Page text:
Calder. La gravedad y la gracia

27 november, 2003 - 16 february, 2004 /
Sabatini Building, Floor 1
Alexander Calder. Constellation, 1944. Sculpture. Museo Nacional Centro de Arte Reina Sofía Collection, Madrid
Alexander Calder. Constellation, 1944. Sculpture. Museo Nacional Centro de Arte Reina Sofía Collection, Madrid

Calder: La gravedad y la gracia, is the first retrospective exhibition that the Museo Nacional Centro de Arte Reina Sofía dedicates to Alexander Calder (Lawnton, Pennsylvania, United States, 1898 - New York, United States, 1976). Painter, printmaker, but above all sculptor, Calder’s priority interest is the kinetic potential of art and he experiments with various materials for his pieces. The artist captures movement in a series of structures that offer radical alternatives to the languages of Abstraction and existing concepts on sculpture which, in turn, have a profound impact on the history of art in the twentieth century.

Calder received academic training in mechanical engineering, and in 1923 joins the Art Students League of New York. In 1924 he works as an illustrator at the National Police Gazette, which commissions him with illustrations for a circus. This awakens in him a fascination for the circus which results in Cirque Calder, a performance with figures created with wire and which premiers in Paris in 1926. He settles there and comes into contact with members of the Parisian avant-garde.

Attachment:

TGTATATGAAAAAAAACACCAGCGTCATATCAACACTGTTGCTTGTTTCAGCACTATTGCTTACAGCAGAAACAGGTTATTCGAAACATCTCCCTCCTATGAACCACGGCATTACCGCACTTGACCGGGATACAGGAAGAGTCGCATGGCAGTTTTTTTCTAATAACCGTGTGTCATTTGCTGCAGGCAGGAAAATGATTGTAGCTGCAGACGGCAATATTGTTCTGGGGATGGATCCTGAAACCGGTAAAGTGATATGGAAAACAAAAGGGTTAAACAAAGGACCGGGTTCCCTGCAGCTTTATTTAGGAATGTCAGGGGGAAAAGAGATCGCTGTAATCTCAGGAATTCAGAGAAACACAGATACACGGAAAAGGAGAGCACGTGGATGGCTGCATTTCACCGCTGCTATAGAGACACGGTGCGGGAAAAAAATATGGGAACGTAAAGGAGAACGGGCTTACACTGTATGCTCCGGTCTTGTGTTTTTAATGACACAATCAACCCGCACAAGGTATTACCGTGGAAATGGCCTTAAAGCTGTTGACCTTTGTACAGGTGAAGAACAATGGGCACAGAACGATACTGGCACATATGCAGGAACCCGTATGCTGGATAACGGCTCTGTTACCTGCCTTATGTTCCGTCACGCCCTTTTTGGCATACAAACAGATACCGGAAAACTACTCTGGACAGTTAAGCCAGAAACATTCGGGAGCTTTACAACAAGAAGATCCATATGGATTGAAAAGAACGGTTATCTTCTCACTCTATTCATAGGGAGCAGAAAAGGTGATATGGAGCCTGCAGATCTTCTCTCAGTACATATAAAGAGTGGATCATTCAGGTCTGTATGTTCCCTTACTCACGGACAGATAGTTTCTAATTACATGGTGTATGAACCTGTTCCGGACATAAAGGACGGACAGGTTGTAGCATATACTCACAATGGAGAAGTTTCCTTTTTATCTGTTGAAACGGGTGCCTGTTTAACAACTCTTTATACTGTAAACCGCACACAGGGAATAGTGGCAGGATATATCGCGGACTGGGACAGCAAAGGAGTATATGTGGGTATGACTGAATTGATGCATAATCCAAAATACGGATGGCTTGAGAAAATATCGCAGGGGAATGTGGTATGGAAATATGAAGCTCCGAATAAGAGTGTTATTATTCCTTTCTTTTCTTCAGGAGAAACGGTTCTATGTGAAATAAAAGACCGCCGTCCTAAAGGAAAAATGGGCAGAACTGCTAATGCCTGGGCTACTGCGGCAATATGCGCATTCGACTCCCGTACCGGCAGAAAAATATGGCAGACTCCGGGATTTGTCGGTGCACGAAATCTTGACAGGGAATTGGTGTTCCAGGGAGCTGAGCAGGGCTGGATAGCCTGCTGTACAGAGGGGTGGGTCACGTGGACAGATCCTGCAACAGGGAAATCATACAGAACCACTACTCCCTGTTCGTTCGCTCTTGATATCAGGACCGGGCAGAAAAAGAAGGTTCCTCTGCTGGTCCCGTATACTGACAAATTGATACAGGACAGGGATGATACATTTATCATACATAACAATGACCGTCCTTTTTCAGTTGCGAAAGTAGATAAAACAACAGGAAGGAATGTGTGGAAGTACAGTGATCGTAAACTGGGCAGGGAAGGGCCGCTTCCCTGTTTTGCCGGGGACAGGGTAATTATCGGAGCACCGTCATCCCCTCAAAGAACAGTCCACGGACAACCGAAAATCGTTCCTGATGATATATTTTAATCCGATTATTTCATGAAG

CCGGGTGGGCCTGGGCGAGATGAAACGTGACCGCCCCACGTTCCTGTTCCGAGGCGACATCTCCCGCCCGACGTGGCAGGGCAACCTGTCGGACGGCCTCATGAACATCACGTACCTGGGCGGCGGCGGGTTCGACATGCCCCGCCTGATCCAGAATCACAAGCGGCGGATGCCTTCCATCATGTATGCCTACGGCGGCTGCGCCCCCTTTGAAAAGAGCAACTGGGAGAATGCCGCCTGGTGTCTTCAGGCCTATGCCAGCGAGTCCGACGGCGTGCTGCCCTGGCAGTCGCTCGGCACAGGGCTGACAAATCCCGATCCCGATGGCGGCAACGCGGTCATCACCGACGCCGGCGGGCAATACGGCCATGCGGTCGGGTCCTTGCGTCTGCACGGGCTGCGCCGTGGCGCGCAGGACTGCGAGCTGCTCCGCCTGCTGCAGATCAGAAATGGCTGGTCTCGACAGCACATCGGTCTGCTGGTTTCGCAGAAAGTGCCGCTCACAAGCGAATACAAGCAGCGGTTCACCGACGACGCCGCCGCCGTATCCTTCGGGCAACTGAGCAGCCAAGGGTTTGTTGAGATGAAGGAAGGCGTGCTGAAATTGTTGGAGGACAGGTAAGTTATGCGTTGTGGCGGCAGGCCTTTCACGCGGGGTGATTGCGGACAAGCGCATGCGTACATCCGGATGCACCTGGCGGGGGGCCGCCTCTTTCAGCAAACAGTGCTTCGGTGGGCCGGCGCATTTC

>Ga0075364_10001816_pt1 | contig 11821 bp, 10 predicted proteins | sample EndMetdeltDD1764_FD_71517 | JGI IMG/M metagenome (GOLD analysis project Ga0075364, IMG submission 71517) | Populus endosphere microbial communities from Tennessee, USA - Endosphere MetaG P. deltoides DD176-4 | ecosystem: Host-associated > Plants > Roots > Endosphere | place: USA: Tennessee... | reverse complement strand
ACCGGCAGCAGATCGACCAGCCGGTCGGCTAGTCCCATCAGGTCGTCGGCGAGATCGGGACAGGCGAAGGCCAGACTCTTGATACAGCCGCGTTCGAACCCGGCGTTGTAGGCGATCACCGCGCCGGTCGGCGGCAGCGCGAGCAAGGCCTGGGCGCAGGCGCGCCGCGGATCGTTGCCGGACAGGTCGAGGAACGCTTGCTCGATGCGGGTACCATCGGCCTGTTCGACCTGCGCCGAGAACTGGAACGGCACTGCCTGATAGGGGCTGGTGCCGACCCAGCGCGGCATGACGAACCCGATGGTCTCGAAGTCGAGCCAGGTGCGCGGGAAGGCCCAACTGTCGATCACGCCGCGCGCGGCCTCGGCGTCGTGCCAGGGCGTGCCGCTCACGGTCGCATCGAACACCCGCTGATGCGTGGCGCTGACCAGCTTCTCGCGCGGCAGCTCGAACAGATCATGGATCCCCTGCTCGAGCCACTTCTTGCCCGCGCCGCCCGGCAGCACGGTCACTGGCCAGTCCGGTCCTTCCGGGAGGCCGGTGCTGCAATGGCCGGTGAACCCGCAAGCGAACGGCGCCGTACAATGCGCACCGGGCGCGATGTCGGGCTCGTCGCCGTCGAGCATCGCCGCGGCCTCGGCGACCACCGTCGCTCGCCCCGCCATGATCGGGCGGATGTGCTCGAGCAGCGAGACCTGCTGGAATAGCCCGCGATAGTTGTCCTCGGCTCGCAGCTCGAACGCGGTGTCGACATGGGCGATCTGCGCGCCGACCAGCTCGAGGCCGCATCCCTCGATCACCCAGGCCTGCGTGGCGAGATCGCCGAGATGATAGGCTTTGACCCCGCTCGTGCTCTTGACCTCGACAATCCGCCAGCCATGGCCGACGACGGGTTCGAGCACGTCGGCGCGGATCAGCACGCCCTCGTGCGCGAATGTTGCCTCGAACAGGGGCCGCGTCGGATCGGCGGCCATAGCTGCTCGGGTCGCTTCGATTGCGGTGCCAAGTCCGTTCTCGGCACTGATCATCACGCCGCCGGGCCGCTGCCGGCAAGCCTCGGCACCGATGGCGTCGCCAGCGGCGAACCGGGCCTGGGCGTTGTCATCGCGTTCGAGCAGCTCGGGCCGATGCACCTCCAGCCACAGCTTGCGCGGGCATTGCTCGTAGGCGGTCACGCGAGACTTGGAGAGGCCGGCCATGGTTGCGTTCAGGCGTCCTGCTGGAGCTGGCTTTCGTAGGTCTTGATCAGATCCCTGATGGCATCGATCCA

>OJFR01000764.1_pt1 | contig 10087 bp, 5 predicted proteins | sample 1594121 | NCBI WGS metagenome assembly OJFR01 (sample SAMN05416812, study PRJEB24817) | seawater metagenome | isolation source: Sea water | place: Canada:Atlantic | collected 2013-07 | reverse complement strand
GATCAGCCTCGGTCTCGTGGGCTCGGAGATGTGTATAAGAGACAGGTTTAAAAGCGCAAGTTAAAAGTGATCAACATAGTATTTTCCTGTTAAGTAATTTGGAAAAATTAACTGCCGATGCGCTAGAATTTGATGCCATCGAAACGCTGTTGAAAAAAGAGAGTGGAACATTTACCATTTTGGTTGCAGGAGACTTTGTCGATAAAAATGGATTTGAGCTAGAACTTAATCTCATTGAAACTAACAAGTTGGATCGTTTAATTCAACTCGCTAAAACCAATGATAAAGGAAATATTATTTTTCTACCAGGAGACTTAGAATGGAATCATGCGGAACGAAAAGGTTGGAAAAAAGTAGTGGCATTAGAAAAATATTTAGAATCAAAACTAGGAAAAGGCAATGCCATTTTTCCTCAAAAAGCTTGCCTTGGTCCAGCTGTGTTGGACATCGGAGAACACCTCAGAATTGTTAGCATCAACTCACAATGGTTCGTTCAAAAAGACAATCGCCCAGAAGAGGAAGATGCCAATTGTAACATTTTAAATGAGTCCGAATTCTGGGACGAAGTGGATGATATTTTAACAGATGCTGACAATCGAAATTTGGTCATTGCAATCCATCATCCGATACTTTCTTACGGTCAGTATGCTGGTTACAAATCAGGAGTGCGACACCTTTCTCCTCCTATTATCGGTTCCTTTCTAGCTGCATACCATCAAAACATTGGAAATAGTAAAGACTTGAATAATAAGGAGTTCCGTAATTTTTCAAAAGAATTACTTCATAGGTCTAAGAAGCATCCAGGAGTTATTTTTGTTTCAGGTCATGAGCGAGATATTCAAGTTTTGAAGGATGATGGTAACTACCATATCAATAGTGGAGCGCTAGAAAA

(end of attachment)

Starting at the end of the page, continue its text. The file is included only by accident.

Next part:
His aesthetic is altered after visiting the studio of Piet Mondrian in 1930. Calder, overwhelmed by the intensity of his geometric compositions, imagines them in movement and stops making figurative wire sculptures, adopting an entirely abstract sculptural language.

In 1931 he joins the group Abstraction-Création and builds sculptures composed of independent moving parts, which are activated by an electric motor or a hand crank and which Marcel Duchamp christens mobiles. In 1932 he creates hanging pieces powered by air and soon begins to use industrial materials, sculptural equivalents of the floating biomorphic figures in Joan Miró's paintings -with whom he collaborates and exhibits on several occasions-, Jean Arp’s reliefs, who coined the term stabile (stable) for stationary pieces.

The exhibition traces Calder’s vision through a selection of sculptures created over five decades. The desire to create a type of art that evokes life provokes in the artist a constant concern for the force of gravity, air circulation and the intervention of chance.

The mobiles and stabiles as well as his subsequent constellations, towers and gongs, offer a journey from the first mobiles of the Thirties until the models from his latest large public sculptures.

Exhibition´s details

Organized by: 
Museo Nacional Centro de Arte Reina Sofía and Museo Guggenheim Bilbao
Carmen Giménez and Alexander Calder Rowan
Exhibition Tour: 

Museo Guggenheim Bilbao (March 18 - October 7, 2003)